Jackson Rejects Ordinance To Restrict Panhandling

JACKSON, Mich. (AP) — After hearing from critics, including the homeless, officials in a southern Michigan city have rejected an ordinance that would have cracked down on panhandling.

The ordinance would have stopped people in Jackson from asking for money by speech or sign near banks, building entrances, outdoor dining or on public transportation. A violation would have carried a $100 fine.

Kevin Hardman, who said he's homeless, told the Jackson City Council that finding solutions to poverty would be a better step.

“To penalize me or anyone because I’m poor, I don’t dress nice — if you see somebody in that condition, why won’t you help them?” Hardman said.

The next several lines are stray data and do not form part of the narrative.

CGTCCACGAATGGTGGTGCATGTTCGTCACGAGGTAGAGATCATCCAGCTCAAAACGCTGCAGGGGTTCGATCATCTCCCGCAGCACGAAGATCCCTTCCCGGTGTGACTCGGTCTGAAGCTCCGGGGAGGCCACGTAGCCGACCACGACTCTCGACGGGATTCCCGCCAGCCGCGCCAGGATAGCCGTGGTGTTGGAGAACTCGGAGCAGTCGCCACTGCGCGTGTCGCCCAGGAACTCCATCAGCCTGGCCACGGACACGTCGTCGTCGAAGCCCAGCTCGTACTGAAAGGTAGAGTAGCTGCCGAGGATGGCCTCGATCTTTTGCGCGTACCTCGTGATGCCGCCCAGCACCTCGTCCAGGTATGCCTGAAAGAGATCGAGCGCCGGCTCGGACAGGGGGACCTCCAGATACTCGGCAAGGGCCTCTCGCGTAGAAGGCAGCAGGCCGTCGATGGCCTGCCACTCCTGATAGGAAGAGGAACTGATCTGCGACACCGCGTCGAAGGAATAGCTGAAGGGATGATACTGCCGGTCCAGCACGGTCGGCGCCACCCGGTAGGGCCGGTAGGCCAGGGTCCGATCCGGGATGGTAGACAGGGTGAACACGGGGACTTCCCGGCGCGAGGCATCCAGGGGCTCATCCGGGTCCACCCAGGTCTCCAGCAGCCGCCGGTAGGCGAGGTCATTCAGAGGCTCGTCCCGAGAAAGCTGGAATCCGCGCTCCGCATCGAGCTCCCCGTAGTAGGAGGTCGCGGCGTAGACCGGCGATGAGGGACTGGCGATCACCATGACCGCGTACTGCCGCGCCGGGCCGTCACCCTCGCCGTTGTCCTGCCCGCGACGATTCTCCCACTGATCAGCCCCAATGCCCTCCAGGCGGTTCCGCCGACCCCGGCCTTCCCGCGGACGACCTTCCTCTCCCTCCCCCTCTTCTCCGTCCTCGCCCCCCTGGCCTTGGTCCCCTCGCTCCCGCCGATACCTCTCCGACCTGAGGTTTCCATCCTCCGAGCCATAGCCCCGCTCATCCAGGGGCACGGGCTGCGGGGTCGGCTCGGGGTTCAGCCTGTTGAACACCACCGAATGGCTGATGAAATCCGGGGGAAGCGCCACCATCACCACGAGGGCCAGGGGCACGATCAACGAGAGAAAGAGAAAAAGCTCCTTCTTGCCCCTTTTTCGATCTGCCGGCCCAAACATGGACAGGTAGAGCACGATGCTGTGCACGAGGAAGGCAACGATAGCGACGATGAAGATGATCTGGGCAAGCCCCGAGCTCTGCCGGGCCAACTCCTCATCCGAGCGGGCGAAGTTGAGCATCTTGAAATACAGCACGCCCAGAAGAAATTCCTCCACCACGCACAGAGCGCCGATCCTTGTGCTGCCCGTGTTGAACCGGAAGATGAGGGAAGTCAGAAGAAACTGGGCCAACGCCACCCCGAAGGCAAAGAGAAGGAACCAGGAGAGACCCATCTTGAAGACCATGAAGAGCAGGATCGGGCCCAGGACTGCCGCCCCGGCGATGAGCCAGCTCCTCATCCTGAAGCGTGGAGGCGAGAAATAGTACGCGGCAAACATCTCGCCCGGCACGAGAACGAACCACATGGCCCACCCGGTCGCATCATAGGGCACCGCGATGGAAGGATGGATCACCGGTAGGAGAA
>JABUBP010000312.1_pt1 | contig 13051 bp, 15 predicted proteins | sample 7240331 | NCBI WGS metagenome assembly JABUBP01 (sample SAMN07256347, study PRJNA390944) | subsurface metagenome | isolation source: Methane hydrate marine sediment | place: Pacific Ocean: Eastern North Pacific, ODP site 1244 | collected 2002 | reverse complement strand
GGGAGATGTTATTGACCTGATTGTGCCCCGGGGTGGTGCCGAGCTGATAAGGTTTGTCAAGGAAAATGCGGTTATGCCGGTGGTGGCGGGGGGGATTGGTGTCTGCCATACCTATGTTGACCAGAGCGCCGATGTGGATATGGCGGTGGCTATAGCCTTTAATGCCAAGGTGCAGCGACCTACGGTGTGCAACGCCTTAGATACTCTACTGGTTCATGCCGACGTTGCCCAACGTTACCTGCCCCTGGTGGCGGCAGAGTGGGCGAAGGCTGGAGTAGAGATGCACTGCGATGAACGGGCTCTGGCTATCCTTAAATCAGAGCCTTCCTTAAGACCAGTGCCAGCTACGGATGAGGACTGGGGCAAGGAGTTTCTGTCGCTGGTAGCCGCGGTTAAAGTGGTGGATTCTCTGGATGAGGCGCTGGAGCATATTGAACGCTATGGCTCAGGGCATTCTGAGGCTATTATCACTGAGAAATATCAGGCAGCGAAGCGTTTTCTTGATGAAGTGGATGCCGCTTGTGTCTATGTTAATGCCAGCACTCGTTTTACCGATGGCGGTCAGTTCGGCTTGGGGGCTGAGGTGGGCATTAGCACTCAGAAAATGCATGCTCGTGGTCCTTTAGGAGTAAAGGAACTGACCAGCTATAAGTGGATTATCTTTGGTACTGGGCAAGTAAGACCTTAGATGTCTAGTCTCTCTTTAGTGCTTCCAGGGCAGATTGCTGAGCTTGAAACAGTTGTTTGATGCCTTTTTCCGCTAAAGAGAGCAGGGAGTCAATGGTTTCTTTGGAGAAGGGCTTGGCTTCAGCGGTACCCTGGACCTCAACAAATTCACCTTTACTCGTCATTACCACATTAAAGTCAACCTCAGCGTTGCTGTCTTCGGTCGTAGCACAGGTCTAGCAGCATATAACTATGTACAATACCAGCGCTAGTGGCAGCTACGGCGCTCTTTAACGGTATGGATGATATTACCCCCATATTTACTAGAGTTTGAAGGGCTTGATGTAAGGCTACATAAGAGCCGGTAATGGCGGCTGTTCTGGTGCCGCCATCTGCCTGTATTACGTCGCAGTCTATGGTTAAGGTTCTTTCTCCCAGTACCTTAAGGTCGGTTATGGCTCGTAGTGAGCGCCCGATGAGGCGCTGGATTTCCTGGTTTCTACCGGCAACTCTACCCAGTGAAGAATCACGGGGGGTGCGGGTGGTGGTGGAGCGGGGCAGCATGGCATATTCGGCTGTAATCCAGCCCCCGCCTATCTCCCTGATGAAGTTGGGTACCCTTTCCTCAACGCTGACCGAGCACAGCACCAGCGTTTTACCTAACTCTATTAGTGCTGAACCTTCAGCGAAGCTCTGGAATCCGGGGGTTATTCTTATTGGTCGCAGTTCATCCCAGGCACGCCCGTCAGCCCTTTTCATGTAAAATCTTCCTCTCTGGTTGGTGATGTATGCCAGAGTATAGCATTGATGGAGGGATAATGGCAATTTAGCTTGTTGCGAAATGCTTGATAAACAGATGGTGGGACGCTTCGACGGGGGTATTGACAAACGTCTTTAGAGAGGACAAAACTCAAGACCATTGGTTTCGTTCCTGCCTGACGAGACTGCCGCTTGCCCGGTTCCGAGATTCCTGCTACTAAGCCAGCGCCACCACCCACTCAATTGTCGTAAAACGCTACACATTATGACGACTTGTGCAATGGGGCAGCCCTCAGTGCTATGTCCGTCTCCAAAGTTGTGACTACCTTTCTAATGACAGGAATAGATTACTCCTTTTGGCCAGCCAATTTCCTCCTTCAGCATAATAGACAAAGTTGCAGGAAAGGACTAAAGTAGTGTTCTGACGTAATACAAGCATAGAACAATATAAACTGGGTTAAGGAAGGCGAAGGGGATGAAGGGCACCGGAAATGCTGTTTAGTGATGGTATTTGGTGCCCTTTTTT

A first reading of the ordinance was defeated, 5-2, Tuesday, MLive.com reported.

Council member Karen Bunnell, who voted for the ordinance, said panhandling is a serious issue downtown.

“Those are not just my constituents. Those are also my business owners," she said.

Mayor Derek Dobies, who opposed the ordinance, said it violated free speech.

"The city can’t say it’s OK for the Salvation Army or firefighters to collect donations in some of these places but not allow poor people to ask for spare change,” he said.